All Judith wants is affection and attention from her father. On the occasion of her father's funeral, she shares her story and her mixed feelings with the audience. What makes her story different, however, is that her father was William Shakespeare.
Well, maybe her story isn't so different. She had a distant father who found more excitement with his mistresses than his wife; there's her cold, bitter mother who knows her husband doesn't love her; and there's the fact that her twin brother is dead, and she must live with the knowledge that "the wrong twin died." Judith's Story, however, doesn't do much with these facts, all apparently drawn from what is known about Shakespeare's life. This is the stuff of drama, but it is recounted in a style that does little justice to the characters or their plight.
The production was well-mounted, and the large cast generally did well. But there's a contemporary quality to the writing that is at odds with the time period depicted. "I must concentrate on my new play Cymbeline," Will says, denying his grief on the death of his son. "What are you babbling about now?" Anne snipes at Judith. "Your heroines all die and the fathers are all mean," young Judith yells at her father. Well, she's right about that, but playwright Betty Jane Isquith does little to develop that honest statement. Too much of the play is more on the order of constantly repeating that Will's plays are the result of his genius, without showing the character to embody the statement.
Much of the large cast made strong impressions in fairly small parts: as Will's mistresses, Tara Orr, Sheila Willis, and Stacey Leigh Ivey went far toward explaining his obsessions; also fine were Ginny Paynter and the precocious Allison Siko as the young daughters who must deal with their father's disappointment. Dean Strober as a prodigious belcher, Rhonda Dodd, and Robert Hess also found their marks. As the older Judith, Laura Leblanc was an imposing presence, as was Teresa Kelsey as the steely Anne Hathaway. David Tillistrand as Shakespeare had a harder time of it, faced with lines like "I'm writing what I always write - human nature."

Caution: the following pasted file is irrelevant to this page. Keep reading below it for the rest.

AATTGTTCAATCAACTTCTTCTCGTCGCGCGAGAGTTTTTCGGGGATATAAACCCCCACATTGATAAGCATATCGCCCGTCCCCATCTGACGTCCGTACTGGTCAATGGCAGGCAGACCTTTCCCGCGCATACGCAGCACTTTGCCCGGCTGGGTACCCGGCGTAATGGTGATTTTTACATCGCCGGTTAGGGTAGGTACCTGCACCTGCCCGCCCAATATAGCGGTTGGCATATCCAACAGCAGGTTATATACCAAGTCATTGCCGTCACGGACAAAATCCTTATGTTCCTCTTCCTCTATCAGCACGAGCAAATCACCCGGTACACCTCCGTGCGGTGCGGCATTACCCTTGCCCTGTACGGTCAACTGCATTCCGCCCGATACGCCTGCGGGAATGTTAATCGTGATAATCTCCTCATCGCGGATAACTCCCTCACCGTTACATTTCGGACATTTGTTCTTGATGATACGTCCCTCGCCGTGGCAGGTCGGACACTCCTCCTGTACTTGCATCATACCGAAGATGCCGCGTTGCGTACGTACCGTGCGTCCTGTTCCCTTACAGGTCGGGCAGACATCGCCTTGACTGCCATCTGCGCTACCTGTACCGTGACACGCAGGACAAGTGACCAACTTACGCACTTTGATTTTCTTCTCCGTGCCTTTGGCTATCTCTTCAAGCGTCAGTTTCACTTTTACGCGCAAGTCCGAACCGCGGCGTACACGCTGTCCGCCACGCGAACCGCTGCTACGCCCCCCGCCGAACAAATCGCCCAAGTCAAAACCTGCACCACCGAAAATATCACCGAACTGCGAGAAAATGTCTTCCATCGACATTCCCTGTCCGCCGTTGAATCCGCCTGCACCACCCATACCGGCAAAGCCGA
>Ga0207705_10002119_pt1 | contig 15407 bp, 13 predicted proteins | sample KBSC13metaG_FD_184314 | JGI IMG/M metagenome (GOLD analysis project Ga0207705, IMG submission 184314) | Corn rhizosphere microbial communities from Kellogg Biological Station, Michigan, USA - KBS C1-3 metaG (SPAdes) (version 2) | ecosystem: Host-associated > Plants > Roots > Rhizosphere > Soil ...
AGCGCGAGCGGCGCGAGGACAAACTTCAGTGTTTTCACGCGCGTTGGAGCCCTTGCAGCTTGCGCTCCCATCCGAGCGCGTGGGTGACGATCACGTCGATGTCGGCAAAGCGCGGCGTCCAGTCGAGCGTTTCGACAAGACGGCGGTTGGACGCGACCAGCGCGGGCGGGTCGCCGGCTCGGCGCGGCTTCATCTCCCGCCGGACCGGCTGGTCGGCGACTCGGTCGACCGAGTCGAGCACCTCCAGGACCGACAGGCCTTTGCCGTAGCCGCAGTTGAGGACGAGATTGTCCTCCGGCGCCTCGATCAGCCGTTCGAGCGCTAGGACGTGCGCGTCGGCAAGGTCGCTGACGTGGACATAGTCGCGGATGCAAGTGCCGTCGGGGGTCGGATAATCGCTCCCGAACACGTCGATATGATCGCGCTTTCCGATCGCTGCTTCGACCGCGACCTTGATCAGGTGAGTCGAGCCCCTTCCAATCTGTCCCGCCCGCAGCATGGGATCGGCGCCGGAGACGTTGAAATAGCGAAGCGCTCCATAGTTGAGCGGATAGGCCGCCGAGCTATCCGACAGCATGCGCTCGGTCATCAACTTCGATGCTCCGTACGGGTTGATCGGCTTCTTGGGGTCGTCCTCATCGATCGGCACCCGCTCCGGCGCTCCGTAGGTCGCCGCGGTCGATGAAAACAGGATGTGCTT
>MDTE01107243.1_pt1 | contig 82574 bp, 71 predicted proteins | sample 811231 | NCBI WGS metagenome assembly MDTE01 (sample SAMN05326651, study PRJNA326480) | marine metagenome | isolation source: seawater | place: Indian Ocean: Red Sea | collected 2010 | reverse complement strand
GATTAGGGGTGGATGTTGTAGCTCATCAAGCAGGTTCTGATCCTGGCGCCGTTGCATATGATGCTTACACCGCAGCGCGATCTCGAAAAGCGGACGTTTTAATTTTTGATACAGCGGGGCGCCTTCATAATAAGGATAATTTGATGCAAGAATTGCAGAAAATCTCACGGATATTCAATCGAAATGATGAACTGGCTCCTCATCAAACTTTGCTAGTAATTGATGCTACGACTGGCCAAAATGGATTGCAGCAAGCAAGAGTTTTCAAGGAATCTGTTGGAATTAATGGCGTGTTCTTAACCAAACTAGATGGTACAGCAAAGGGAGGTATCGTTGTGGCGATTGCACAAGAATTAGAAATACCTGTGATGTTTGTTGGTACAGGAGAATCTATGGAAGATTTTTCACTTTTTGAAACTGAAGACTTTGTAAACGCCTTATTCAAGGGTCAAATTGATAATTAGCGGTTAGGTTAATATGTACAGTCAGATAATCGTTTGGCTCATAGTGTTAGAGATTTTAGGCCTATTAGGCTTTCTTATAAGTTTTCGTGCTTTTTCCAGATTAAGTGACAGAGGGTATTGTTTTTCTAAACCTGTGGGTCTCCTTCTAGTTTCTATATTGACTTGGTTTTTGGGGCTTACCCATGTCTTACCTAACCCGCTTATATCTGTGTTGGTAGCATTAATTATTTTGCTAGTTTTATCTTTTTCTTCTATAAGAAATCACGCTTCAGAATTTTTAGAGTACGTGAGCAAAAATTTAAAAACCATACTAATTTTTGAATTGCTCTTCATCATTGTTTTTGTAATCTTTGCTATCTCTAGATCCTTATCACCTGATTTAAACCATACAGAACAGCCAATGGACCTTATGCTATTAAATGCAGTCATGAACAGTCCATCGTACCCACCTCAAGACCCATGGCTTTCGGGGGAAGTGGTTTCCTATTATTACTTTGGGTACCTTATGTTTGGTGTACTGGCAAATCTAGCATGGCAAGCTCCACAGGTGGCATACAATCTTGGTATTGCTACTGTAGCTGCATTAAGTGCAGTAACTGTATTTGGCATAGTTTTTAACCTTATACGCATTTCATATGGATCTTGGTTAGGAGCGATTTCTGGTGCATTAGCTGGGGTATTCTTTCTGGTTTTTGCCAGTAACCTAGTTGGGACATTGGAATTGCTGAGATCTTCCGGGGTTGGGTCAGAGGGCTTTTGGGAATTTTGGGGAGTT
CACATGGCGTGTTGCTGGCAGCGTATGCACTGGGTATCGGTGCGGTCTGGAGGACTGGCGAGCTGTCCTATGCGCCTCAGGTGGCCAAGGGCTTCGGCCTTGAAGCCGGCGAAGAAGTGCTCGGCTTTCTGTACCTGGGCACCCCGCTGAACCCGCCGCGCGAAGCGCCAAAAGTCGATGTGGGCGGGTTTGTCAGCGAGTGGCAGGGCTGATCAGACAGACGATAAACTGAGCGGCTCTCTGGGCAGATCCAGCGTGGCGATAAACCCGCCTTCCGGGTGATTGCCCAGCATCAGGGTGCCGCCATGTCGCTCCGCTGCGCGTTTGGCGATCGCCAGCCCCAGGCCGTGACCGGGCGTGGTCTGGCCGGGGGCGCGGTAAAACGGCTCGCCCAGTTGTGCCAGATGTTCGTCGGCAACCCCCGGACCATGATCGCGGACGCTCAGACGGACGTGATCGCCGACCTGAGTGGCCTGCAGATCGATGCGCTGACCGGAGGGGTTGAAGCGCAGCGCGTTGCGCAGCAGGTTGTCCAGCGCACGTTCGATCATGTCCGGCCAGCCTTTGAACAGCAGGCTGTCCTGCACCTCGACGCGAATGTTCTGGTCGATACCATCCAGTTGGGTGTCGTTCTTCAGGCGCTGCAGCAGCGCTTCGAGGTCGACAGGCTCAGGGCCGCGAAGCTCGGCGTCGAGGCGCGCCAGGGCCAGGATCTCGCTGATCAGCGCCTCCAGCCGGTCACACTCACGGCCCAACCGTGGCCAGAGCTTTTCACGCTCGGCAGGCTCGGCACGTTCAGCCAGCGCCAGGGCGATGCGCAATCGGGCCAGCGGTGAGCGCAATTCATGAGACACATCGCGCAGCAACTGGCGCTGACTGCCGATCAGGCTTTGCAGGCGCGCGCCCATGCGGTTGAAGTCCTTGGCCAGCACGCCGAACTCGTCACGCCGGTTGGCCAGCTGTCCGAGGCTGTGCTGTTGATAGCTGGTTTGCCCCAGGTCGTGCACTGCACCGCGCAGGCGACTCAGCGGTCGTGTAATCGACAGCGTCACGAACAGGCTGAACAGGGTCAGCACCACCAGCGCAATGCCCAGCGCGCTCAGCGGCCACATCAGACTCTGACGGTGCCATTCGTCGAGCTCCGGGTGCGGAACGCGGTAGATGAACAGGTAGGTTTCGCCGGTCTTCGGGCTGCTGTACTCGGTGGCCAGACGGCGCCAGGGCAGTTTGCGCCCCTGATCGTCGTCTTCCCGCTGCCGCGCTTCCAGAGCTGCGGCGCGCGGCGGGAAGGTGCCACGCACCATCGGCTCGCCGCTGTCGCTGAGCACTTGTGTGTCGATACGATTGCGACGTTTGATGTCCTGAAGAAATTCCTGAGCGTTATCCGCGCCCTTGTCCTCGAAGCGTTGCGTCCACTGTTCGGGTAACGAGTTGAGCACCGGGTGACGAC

Although the play often left the actors drifting, its production was good in many respects. Playing areas were clearly delineated by the addition of a table (for a tavern), or a bench (for an assignation bed), or a blanket (for a picnic/seduction). There was a stained glass window that looked out over the action, which glowed when it was lit from behind. And although uncredited, the costumes were outstanding. As reminders of the Elizabethan setting, the window and clothes only underscored the hollow between the writing and the production.
Judith's final appraisal of her life gives clues to what Judith's Story might have been. She detests her bitter, angry mother and realizes that she has modeled her life after the only strong women she knew -- her father's mistresses. Women have no choices, Anne berates her daughters, but Judith has made hers. Unfortunately, this epiphany is not dramatized, only announced. Shakespeare and Freud is a heady mixture, but the possibilities are not realized here. "We can't always have what we want," a character in Judith's Story states. Exactly.
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Copyright 1997 David Mackler